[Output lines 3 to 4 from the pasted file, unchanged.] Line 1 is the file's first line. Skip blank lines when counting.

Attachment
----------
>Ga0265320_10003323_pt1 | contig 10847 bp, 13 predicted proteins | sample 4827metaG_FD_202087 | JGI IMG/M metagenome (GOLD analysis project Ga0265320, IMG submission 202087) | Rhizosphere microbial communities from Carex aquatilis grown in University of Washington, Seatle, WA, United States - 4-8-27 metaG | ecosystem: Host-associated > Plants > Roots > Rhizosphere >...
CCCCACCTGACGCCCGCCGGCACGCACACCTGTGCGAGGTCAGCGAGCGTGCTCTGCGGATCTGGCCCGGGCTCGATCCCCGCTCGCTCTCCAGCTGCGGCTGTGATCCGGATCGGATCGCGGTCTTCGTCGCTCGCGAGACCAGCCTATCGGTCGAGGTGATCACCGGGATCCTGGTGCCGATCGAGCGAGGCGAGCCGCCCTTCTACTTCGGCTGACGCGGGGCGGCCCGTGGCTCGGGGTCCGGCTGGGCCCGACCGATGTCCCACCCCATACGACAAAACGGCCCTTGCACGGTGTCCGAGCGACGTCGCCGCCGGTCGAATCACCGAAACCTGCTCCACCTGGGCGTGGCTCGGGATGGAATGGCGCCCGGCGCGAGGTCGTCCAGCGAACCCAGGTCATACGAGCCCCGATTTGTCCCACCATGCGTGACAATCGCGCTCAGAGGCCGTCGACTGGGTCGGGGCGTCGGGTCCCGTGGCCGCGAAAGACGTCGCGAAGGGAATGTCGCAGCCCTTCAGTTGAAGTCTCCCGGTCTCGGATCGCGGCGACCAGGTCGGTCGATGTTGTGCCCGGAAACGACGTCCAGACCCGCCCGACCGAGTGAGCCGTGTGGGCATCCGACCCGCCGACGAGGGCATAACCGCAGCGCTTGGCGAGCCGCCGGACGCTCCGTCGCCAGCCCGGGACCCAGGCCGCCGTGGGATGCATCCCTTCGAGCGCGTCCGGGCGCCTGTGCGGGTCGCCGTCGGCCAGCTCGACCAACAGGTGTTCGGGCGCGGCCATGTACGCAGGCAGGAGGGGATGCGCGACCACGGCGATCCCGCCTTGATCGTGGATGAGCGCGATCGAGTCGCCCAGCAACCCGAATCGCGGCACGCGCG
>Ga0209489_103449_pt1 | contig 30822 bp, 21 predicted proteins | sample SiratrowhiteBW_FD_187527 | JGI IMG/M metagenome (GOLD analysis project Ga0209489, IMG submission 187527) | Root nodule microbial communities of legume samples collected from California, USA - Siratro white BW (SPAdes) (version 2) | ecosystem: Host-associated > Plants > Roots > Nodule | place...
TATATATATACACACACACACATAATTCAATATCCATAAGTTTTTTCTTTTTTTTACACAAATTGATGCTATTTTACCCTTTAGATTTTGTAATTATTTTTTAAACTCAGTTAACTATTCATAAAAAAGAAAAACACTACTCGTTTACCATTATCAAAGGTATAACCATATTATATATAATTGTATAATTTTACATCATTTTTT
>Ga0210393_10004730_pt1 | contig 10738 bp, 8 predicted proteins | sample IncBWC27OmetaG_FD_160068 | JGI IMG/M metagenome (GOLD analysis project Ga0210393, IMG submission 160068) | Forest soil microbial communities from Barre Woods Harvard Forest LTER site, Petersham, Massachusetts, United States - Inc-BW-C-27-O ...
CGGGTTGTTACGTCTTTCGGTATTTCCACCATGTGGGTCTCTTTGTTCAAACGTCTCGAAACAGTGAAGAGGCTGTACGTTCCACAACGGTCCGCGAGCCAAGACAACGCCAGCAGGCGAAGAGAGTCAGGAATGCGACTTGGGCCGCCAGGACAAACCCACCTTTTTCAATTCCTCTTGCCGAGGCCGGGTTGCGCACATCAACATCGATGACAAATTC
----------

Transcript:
>Ga0209489_103449_pt1 | contig 30822 bp, 21 predicted proteins | sample SiratrowhiteBW_FD_187527 | JGI IMG/M metagenome (GOLD analysis project Ga0209489, IMG submission 187527) | Root nodule microbial communities of legume samples collected from California, USA - Siratro white BW (SPAdes) (version 2) | ecosystem: Host-associated > Plants > Roots > Nodule | place...
TATATATATACACACACACACATAATTCAATATCCATAAGTTTTTTCTTTTTTTTACACAAATTGATGCTATTTTACCCTTTAGATTTTGTAATTATTTTTTAAACTCAGTTAACTATTCATAAAAAAGAAAAACACTACTCGTTTACCATTATCAAAGGTATAACCATATTATATATAATTGTATAATTTTACATCATTTTTT